This much is clear: The current proposal seeks to increase participation in MCOs by about 25 percent over a larger geographic area. At the same time, it seeks to reduce the number of managed care providers by as much as two-thirds. 

In April, you said, “I believe in competition and opening up markets as much as possible. Competition can increase quality and drive down cost. So making sure that people have choices, and they’re not locked into a monopoly or one limited market, I think is generally a good philosophy in every aspect of life, including healthcare.”

This proposal, by design, limits competition. Studies support your assertion that competition is good for consumers who get to choose from multiple health care providers. Insurance premiums have increased at a statistically significant rate over the last three decades, a time of unprecedented healthcare industry consolidation.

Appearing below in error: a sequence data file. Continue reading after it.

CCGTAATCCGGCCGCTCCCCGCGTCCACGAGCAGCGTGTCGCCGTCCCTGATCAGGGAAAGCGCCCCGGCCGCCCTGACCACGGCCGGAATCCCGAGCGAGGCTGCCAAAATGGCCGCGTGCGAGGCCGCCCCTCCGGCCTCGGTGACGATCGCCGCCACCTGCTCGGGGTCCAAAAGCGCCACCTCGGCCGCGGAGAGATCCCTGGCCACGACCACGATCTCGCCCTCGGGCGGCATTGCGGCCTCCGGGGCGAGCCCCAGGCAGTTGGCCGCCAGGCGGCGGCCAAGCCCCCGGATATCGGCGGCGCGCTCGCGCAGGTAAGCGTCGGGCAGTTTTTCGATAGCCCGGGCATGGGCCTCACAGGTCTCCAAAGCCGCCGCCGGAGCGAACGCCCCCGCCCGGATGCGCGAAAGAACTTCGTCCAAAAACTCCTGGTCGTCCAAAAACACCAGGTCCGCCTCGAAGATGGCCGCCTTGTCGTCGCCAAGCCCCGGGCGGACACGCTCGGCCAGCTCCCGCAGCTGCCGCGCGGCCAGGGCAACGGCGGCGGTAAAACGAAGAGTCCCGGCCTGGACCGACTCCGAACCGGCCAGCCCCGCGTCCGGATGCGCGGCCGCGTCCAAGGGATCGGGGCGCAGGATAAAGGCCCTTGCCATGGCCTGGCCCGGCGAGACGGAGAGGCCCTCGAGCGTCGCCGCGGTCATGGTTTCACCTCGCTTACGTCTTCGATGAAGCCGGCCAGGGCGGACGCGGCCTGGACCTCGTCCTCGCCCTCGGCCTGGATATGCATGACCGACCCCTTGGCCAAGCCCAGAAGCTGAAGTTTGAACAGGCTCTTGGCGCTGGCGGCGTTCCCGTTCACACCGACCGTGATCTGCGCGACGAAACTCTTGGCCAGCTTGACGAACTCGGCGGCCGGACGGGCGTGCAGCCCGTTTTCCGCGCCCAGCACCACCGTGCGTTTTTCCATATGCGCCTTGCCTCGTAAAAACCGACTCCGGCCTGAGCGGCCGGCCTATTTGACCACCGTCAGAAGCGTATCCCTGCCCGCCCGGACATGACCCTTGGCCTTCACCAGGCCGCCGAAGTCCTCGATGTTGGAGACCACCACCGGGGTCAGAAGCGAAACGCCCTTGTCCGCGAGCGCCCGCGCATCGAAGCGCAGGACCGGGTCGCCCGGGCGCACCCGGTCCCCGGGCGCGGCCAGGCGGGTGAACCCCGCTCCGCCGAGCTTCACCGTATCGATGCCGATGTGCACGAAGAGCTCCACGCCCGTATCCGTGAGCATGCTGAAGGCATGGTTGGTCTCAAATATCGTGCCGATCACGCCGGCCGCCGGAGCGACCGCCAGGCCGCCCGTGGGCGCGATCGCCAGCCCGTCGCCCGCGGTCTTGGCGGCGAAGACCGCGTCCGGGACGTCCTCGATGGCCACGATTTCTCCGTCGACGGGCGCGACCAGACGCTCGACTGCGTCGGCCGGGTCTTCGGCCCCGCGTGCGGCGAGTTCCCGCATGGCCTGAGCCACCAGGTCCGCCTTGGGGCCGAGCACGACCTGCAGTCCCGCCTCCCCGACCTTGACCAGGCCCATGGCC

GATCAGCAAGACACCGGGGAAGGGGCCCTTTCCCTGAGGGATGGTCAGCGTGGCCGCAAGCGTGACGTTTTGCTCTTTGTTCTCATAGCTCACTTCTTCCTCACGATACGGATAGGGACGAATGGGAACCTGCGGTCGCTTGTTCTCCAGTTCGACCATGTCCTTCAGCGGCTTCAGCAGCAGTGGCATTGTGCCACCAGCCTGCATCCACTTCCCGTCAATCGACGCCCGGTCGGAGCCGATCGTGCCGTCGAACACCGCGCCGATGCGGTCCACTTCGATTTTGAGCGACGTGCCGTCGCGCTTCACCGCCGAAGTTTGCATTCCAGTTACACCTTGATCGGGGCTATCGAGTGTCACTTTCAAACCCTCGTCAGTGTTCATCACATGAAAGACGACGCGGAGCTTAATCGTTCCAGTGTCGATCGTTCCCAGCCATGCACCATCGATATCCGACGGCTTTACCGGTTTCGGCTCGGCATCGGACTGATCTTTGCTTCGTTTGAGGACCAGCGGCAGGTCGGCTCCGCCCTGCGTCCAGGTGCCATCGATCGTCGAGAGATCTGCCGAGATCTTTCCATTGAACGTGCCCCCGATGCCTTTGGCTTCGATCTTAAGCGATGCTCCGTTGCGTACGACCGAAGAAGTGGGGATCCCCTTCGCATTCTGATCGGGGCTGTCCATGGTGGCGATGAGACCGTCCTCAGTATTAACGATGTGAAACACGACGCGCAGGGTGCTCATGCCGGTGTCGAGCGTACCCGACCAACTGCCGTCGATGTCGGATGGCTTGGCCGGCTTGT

Similar initiatives in other states, advanced without appropriate questions being raised, have been met with unforeseen challenges, including reduced access to service and increased administrative costs.

Lastly, I am interested in findings on the proposal’s impact on the healthcare job market and local economies. Nearly one in ten Illinoisans work in the healthcare industry, and at least one MCO has publicly stated they will close their doors due to an inability to respond to the RFP as currently written. They provide Medicaid coverage to more than 225,000 residents in five counties and their dissolution will result in the loss of at least 500 jobs and threaten the hospitals in its support network.